In Defense of DRM (And the Importance of Steam)

XKCD In the Rain

Arguing about Digital Rights Management (DRM) is a lot like talking politics or religion. The two sides immediately polarize into their respective camps and begin lobbing angry comments at each other over blog-walls and forum moderators. For me, the usefulness of DRM isn't a polar decision. Information doesn't "want to be free", and limited-activations are an unreasonable limiation to force on consumers. I have a suspicion that the usefulness of Digital Rights lies somewhere in between those to viewpoints. I have a sense that there’s something of value to the perception of protection, even if that perception is flawed or outright incorrect.

While DRM solutions like those offered by Electronic Arts have been roundly criticized (and from all accounts, rightly so), it doesn’t follow that all DRM systems are created equal. The online activation methodology used by Steam in particular seems to be a measure that PC gamers can get behind. And still, it’s despised and spit on as a prelude to a “rental society” where we can no longer truly own anything. To the folks who would have us toss the baby with the proverbial bathwater, that see all DRM as a waste of time and a slap in the face of consumers: lighten up. To the free-love hippies that see no problem with pirated games as far as the eye can see: get a job. Seriously.

The middle ground between these two poles, the quietly successful business strategy powering Valve, is the Steam publishing service. It's DRM for the common man, and a service well worth defending.

This is obviously a subject that's been tackled on Gamers with Jobs before. The Stardock viewpoint on this issue, both sides of EA's DRM decisions, and even the horrors of Starforce have been explored by fellow GWJ writers. What hasn't is the "reasonable" rights management offered by Valve. Its place in the PC games industry and the ultimate goals of the platform publishers are all given short shrift by commentators on the hard-core anti-management side. That needed addressing.

Anti-Steam Argument #1: Purchasing a game through the service precludes reselling it or lending it to a friend.

You can’t resell a PC game you’ve purchased through Steam to a shop like Gamestop, and there’s no physical media to allow you to lend a game to a friend. This is an understandable frustration, and is the source of the ‘rental society’ crack that so often gets levied against Steam. The ability to make use of your property however you wish (be it to sell it to another party or just give it away) is one highly valued by consumers. There was, no doubt, a goodly amount of ‘re-gifting’ during this holiday season just past for that exact reason.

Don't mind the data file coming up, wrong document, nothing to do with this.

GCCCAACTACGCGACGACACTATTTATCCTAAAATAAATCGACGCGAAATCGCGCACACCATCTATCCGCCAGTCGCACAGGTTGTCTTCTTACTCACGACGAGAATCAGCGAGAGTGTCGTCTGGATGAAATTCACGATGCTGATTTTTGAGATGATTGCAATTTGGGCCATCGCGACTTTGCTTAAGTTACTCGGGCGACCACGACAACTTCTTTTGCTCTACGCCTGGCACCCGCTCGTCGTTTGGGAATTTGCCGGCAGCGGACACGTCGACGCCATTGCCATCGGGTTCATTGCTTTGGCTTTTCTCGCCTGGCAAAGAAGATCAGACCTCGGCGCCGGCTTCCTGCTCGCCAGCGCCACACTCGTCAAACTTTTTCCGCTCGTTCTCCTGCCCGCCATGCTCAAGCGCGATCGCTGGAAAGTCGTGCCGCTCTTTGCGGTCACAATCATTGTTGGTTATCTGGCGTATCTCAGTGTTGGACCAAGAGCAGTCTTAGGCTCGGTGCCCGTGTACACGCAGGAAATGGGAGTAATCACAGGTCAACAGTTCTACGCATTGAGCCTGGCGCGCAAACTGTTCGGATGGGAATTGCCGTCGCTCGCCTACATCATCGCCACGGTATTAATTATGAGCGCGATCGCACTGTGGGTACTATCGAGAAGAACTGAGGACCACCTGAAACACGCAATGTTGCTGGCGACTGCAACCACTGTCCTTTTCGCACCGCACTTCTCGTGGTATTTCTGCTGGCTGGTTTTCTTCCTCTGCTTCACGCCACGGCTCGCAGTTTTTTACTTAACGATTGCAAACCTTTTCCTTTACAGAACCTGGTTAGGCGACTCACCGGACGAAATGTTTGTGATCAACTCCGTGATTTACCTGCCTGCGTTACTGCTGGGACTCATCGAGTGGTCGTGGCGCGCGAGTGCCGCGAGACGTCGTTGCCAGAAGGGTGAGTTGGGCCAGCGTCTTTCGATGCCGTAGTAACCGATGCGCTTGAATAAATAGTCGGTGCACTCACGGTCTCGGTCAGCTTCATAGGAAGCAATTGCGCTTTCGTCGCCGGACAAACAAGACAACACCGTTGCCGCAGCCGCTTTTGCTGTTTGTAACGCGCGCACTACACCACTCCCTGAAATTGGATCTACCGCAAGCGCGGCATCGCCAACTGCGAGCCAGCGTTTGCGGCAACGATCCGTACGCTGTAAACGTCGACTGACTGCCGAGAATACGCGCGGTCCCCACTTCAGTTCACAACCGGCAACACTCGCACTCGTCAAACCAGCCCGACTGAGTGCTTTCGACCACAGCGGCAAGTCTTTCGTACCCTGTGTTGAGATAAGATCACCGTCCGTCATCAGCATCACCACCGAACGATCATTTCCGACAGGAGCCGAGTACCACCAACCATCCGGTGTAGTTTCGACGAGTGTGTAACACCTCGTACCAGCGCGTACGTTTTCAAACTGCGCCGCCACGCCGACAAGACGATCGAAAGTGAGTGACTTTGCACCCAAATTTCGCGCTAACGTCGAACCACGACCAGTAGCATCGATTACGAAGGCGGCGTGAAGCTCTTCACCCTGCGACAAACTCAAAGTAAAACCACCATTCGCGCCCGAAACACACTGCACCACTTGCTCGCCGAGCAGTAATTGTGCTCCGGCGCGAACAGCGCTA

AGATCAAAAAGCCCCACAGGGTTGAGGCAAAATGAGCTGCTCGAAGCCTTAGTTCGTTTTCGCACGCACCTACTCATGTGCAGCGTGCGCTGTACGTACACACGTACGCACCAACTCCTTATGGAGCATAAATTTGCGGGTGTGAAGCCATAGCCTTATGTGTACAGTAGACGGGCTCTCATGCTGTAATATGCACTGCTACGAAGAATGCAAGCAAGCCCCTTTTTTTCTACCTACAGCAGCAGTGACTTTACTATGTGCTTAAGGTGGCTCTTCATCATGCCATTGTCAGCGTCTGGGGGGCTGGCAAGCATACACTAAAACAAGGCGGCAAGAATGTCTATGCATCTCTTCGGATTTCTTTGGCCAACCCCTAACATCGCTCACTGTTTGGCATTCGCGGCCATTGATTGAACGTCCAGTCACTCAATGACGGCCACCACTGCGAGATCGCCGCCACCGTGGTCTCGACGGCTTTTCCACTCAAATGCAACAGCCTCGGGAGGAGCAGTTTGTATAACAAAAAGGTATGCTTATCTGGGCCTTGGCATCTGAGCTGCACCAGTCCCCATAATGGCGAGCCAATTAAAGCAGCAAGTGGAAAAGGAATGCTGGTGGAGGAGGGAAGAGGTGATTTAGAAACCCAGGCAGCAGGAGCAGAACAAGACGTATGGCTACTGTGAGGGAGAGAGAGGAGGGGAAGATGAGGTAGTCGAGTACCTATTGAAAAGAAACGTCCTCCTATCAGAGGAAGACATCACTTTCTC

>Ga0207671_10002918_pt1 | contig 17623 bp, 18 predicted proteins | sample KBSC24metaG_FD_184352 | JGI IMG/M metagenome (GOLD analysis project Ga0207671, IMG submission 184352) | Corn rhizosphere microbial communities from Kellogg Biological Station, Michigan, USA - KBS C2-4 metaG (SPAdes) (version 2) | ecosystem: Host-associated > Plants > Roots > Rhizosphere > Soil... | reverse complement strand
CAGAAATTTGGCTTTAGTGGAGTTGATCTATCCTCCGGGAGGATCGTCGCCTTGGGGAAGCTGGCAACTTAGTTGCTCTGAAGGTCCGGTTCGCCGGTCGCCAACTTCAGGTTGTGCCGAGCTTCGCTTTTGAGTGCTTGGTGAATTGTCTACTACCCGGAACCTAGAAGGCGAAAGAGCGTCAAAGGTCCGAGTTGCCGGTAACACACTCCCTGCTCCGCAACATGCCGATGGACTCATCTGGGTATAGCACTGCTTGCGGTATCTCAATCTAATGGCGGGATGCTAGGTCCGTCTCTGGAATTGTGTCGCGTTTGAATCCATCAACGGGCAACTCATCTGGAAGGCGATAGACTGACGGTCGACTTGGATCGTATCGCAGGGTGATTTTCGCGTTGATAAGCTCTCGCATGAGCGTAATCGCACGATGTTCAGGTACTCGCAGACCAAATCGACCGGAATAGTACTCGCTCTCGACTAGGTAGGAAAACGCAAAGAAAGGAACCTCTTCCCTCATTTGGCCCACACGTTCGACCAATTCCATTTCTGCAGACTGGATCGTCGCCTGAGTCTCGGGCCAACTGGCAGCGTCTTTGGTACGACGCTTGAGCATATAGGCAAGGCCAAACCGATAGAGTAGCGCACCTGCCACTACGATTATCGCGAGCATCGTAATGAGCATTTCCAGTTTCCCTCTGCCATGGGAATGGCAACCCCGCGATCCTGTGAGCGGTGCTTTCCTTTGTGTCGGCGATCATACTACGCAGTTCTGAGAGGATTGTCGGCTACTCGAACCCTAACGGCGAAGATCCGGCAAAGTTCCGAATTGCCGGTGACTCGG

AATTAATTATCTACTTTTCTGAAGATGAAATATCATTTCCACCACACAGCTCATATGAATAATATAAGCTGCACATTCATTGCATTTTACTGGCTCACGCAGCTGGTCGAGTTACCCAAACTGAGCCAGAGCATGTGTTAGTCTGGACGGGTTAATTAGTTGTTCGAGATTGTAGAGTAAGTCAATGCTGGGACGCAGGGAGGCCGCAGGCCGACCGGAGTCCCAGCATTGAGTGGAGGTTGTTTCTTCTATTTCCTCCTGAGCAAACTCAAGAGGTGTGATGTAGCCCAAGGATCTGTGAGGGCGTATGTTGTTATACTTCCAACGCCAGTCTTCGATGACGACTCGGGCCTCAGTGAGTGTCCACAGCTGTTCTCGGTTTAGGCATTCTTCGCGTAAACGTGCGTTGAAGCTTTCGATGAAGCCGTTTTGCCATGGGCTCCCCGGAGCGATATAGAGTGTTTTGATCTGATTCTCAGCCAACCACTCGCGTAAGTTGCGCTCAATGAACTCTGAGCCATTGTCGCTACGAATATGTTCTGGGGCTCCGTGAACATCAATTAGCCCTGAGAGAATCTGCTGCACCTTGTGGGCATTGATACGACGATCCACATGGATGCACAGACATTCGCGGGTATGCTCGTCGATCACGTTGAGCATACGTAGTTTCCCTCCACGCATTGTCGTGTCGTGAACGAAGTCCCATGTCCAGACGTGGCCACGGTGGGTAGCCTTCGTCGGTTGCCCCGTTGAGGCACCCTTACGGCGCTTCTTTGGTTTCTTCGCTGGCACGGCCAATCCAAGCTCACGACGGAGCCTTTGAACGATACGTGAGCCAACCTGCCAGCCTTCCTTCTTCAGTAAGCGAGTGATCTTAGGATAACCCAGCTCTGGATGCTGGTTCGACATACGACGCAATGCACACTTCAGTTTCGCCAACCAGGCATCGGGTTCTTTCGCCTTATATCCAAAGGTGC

The issue of reselling games at all is a thorny one, and not worth addressing here, but it’s important to note the relative resale value of PC games generally vs. console games. Piracy has changed the retail landscape when it comes to gaming on the PC platform; that’s the number one reason that PC games can’t be resold to big games resellers like Gamestop. Pawn shops and smaller resale establishments aren’t so picky, but even there I challenge you to get a good value for the game you’re offering. Assuming you exclude cutting-edge graphical hogs and their associated hardware requirements, PC gaming in general is a less expensive hobby than its console cousin. The games are cheaper (usually by at least $10), the barrier to entry is lower, and there are a vast swath of games out in the PC wilds that cost absolutely nothing to play.

As for lending titles to friends, a few of my friends (GWJRabbit among them) delight in sharing their steam-based games with friends. It's actually easier to share a game with Steam than it is with discs - no physical media. A violation of the Steam terms of service? No doubt, but as long as only one user is actively playing on the account at a time it's hard to see a real problem. Just because things may appear harder with the new fangled do-dads and services doesn't mean they really are.

Anti-Steam Argument #2: Online activation is a hassle, and playing games in the future requires you to be online.

Valve has responded to this criticism definitively by providing users an Offline Mode. You don't need to be internet connected 24/7 to fire up Portal in the middle of the night. As long as you keep your games up to date via the online update service, there's no reason you couldn't play Half-Life 2 in the middle of the Sahara.

Many commentators are grumpy with the requirement that their PC be online to activate the title in the first place. In an increasingly connected society, in a culture that more and more values the virtues of online experiences, I find it hard to stomach this as a realistic argument against Steam. Twitter-using Netflix-streaming online gurus can’t have it both ways. It is a restriction, to be sure, but it’s one you have to personally balance for yourself. Purchasing, downloading, installing, and updating a Steam game is entirely done via an internet connection. How is activation of the title online a burden on top of those steps?

Anti-Steam Argument #3: “Will I be able to play this game in ten years?”

This is one of the most valid arguments made against Steam, or any DRM service that requires support from an external server. Someday Valve may go out of business, and the future of Steam-supported titles would be in question. A friend also pointed out a possible future where the service makes a massive update to how it protects games, an update that might be financially infeasible to deploy to every title in the service portfolio. In either of these cases, there is the theoretical danger that you could lose access to your games.